A lot of people are living, working, and managing money differently than they did pre-pandemic. Meet Megan. In July, she sold most of her belongings, moved into an RV with her husband and two kids, and drove 3,100 miles from Ventura, California, to her new home in Burlington, Vermont.
Yep. Megan wanted to live closer to family and benefit from a lower cost of living in Vermont. But getting there wasn’t cheap. She spent $3,000 on gas, campgrounds, food, WiFi, and everything else her fam needed to make the eight-day trip. And that was after spending $57,000 on a used RV.
Sound like your kind of move? Here are some ways to keep your wallet happy.
Play a game of “old budget, new budget.” You might spend less on streaming subscriptions if you're spending more time in nature like Megan, but gas costs will probably go way up. Research how your expenses could change, and make sure your emergency fund can handle any surprises.
See what your boss thinks about WF(mobile)H. Before heading out, game out how your pay or work goals could be affected.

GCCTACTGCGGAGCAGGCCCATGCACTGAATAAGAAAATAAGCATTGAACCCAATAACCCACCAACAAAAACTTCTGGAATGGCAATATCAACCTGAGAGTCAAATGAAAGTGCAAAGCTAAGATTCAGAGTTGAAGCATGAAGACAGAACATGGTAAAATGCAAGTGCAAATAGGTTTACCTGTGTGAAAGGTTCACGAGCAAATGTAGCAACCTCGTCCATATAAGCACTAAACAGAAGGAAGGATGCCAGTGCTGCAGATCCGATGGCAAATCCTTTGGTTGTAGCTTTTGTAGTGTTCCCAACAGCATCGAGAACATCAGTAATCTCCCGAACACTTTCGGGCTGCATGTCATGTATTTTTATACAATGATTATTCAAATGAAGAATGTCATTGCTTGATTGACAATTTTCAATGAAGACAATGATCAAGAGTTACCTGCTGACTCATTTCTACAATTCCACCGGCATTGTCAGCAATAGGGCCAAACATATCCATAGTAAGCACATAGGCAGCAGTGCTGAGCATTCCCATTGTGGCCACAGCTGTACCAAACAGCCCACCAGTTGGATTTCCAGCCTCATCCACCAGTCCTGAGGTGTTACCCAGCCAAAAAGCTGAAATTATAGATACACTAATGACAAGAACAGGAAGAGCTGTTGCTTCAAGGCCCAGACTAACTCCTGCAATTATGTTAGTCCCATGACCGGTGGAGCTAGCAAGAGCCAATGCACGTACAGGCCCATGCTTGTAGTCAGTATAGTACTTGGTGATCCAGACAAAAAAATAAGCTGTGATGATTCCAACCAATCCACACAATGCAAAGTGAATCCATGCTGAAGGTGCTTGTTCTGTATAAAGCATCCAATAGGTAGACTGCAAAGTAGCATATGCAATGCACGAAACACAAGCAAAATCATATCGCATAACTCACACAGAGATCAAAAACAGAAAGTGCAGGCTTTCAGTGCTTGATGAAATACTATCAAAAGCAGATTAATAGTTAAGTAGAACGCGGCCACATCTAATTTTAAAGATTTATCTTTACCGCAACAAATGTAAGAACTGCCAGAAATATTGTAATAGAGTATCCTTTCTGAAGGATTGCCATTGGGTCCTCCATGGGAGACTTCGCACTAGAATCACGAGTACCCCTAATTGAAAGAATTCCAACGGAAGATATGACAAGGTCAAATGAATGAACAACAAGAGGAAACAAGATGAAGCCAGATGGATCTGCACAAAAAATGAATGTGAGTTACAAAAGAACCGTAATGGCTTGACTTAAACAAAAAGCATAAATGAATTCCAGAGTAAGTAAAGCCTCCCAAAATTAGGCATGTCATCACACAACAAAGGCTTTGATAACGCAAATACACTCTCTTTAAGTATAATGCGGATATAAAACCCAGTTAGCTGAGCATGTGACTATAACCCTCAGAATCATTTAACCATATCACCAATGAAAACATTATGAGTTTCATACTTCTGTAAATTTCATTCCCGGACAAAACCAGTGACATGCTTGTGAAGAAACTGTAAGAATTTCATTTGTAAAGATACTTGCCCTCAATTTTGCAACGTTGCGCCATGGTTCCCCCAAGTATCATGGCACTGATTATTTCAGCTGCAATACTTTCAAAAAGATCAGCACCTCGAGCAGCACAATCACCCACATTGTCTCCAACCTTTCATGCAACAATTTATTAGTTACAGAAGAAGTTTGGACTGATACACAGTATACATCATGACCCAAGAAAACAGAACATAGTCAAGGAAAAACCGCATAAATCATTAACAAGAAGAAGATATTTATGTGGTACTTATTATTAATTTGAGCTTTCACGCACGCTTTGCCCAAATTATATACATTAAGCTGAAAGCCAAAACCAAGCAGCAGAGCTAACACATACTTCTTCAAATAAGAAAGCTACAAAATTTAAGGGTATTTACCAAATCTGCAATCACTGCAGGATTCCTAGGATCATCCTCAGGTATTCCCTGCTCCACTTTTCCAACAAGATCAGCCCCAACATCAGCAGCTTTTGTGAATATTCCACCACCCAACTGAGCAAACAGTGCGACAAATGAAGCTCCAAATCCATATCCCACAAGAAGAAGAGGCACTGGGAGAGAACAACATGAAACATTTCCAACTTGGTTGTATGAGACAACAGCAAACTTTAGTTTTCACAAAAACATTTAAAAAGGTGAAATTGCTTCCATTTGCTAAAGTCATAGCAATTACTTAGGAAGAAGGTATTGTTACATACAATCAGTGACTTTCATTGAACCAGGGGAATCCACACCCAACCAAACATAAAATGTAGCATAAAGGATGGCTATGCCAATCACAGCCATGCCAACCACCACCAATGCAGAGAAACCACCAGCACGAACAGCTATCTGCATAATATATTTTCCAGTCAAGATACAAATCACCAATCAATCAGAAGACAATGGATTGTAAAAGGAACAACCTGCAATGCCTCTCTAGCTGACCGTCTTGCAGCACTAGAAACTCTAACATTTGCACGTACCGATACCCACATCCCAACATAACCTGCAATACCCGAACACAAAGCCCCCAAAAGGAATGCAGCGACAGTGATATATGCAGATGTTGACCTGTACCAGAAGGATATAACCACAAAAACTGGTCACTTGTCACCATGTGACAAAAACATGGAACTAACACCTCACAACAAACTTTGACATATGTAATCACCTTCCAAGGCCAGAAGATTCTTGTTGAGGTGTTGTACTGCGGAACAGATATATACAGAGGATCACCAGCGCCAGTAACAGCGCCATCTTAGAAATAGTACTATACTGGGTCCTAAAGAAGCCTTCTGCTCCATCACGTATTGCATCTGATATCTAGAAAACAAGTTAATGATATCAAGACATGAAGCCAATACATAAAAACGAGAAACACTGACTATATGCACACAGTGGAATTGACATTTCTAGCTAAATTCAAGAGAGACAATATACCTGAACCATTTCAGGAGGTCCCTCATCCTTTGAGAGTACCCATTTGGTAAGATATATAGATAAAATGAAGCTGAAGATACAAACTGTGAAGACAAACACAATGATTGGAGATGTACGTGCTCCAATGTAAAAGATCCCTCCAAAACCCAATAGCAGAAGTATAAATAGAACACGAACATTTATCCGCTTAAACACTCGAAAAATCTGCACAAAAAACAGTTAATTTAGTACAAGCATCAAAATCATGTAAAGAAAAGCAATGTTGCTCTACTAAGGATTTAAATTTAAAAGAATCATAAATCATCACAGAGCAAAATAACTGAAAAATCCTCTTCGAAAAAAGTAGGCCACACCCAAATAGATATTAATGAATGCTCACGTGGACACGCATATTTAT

Loop in your landlord. If you’re leaving mid-lease, try to negotiate down any penalties. Offering to help find your replacement might do the trick.
Channel your inner Marie Kondo. If it doesn’t bring you joy (or fit in a small space), sell it.
Consider switching banks. The more digital-friendly and ATMs in the region where you’ll be spending time, the better.
Look out for freebies. You might be able to save a few nights of campground fees by sleeping in a casino or Walmart parking lot. Pro tip: ask the manager first. If you connect to free public WiFi, follow best practices for protecting your personal info.
Always be prepared. Keep jumper cables, flashlights, and first aid supplies on hand. Because you never know when you might hit a bump in the road.
Packing up your life and moving into a new-home-on-wheels is a big deal. Especially for your finances. Revisiting your budget and taking advantage of ways to save along the way can keep you on the right track.
Asking for a Friend videos highlight one woman's story. They do not necessarily reflect theSkimm's point of view.
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Skimm'd by: Ivana Pino, Stacy Rapacon, Elizabeth Smith, and Elyse Steinhaus
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